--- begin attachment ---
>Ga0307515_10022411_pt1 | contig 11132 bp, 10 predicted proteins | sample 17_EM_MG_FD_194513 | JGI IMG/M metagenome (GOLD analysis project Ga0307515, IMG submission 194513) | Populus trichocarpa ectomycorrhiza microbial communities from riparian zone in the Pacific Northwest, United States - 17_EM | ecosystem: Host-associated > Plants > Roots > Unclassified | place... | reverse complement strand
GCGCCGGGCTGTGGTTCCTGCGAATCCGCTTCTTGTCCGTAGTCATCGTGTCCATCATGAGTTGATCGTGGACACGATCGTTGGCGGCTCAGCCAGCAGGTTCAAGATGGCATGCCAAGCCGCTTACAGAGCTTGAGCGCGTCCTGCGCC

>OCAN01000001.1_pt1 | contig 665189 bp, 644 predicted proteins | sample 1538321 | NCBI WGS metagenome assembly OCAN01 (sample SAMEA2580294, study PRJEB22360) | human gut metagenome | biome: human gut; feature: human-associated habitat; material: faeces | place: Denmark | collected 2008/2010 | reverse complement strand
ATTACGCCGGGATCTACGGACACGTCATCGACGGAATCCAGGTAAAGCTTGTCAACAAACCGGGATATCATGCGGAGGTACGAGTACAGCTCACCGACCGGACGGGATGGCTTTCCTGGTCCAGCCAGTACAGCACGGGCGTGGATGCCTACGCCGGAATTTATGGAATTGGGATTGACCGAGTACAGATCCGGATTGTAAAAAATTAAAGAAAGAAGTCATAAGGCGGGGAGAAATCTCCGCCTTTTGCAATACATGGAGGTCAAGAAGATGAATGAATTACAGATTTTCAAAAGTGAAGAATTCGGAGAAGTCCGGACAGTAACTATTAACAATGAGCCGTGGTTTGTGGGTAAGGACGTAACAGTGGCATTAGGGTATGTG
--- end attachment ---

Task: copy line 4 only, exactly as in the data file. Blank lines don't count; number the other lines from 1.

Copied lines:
ATTACGCCGGGATCTACGGACACGTCATCGACGGAATCCAGGTAAAGCTTGTCAACAAACCGGGATATCATGCGGAGGTACGAGTACAGCTCACCGACCGGACGGGATGGCTTTCCTGGTCCAGCCAGTACAGCACGGGCGTGGATGCCTACGCCGGAATTTATGGAATTGGGATTGACCGAGTACAGATCCGGATTGTAAAAAATTAAAGAAAGAAGTCATAAGGCGGGGAGAAATCTCCGCCTTTTGCAATACATGGAGGTCAAGAAGATGAATGAATTACAGATTTTCAAAAGTGAAGAATTCGGAGAAGTCCGGACAGTAACTATTAACAATGAGCCGTGGTTTGTGGGTAAGGACGTAACAGTGGCATTAGGGTATGTG